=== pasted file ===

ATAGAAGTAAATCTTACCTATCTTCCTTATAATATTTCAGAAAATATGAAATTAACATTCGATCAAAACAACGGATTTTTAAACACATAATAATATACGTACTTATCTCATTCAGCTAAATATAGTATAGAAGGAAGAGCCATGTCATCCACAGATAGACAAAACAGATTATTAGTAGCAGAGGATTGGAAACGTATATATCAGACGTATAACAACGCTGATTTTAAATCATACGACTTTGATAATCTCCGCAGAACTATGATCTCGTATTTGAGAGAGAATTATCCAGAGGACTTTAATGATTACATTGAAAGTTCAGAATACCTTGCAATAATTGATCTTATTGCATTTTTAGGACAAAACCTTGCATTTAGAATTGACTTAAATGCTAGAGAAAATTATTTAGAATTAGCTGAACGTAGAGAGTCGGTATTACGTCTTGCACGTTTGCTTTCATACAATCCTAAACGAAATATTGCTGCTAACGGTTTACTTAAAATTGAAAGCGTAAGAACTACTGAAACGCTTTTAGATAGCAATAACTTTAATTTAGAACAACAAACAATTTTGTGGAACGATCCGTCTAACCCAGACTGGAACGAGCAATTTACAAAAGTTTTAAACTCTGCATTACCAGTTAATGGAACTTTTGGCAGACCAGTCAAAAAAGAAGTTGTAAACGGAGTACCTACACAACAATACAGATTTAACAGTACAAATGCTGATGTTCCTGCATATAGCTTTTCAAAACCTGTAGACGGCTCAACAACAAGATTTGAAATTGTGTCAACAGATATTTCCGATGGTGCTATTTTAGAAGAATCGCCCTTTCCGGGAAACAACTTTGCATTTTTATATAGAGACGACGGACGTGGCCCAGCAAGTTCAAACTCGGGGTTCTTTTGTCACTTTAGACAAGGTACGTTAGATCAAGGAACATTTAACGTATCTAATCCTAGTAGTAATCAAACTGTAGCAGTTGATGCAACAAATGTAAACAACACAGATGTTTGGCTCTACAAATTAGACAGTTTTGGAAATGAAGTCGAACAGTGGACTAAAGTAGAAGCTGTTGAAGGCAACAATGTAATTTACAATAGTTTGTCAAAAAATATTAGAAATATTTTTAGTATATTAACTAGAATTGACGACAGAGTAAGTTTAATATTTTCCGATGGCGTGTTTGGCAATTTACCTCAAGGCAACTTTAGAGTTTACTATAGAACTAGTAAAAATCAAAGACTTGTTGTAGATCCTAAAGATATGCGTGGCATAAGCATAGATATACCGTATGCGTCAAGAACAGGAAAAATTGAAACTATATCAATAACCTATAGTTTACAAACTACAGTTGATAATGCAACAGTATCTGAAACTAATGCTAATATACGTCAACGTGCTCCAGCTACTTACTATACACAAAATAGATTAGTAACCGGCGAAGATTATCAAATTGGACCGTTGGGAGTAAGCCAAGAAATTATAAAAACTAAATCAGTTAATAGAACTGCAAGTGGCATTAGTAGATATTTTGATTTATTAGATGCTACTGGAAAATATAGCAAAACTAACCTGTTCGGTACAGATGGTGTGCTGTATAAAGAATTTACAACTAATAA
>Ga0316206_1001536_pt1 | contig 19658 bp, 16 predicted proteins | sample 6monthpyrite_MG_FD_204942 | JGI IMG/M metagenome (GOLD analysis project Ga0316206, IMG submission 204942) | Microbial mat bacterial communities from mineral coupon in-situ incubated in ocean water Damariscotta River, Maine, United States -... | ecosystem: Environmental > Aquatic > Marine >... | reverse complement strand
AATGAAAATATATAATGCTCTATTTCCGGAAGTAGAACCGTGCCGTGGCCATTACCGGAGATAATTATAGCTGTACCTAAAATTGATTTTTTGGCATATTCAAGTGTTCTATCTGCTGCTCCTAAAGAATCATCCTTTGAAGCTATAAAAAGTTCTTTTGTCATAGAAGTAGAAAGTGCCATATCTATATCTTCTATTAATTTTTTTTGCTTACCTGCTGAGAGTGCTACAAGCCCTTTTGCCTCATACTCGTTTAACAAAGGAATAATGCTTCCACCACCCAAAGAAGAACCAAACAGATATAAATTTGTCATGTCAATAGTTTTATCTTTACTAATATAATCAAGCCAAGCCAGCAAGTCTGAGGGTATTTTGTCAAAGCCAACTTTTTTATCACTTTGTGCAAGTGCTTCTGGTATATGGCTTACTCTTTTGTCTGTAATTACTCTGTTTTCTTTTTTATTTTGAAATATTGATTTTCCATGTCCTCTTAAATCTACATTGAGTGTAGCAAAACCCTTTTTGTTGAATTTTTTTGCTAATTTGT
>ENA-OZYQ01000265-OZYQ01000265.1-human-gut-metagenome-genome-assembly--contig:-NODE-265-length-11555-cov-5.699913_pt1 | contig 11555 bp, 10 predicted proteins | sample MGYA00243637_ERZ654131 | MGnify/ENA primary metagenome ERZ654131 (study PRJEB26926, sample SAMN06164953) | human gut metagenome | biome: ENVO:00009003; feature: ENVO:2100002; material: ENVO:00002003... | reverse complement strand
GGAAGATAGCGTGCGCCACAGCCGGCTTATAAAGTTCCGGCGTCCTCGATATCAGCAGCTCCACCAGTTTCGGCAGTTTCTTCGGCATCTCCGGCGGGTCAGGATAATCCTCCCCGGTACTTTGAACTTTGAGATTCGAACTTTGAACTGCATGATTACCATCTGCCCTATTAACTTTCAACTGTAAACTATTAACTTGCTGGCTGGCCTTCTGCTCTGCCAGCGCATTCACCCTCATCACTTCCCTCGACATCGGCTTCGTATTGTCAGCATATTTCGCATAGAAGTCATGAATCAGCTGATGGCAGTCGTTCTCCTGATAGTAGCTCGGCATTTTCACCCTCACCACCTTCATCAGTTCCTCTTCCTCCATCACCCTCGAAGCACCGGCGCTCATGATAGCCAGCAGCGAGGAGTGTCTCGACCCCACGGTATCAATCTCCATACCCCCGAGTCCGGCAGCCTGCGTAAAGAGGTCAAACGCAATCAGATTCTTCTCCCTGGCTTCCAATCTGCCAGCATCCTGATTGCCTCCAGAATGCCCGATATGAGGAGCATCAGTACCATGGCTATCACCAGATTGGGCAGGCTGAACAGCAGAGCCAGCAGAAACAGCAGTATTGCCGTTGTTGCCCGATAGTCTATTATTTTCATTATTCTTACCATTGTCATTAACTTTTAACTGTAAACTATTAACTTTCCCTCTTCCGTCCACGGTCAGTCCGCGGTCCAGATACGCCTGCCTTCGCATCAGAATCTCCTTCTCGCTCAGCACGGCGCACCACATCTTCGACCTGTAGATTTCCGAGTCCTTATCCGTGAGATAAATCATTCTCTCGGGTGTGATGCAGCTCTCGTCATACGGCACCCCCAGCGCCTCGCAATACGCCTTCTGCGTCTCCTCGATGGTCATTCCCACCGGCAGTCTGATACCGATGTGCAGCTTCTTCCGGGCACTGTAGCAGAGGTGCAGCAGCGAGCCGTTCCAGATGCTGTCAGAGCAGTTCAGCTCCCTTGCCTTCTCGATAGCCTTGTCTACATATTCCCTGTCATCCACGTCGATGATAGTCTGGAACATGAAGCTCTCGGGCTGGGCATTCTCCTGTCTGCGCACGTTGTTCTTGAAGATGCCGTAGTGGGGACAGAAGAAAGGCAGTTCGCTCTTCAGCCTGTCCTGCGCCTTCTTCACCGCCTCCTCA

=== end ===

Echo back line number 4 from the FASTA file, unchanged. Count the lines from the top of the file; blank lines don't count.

>ENA-OZYQ01000265-OZYQ01000265.1-human-gut-metagenome-genome-assembly--contig:-NODE-265-length-11555-cov-5.699913_pt1 | contig 11555 bp, 10 predicted proteins | sample MGYA00243637_ERZ654131 | MGnify/ENA primary metagenome ERZ654131 (study PRJEB26926, sample SAMN06164953) | human gut metagenome | biome: ENVO:00009003; feature: ENVO:2100002; material: ENVO:00002003... | reverse complement strand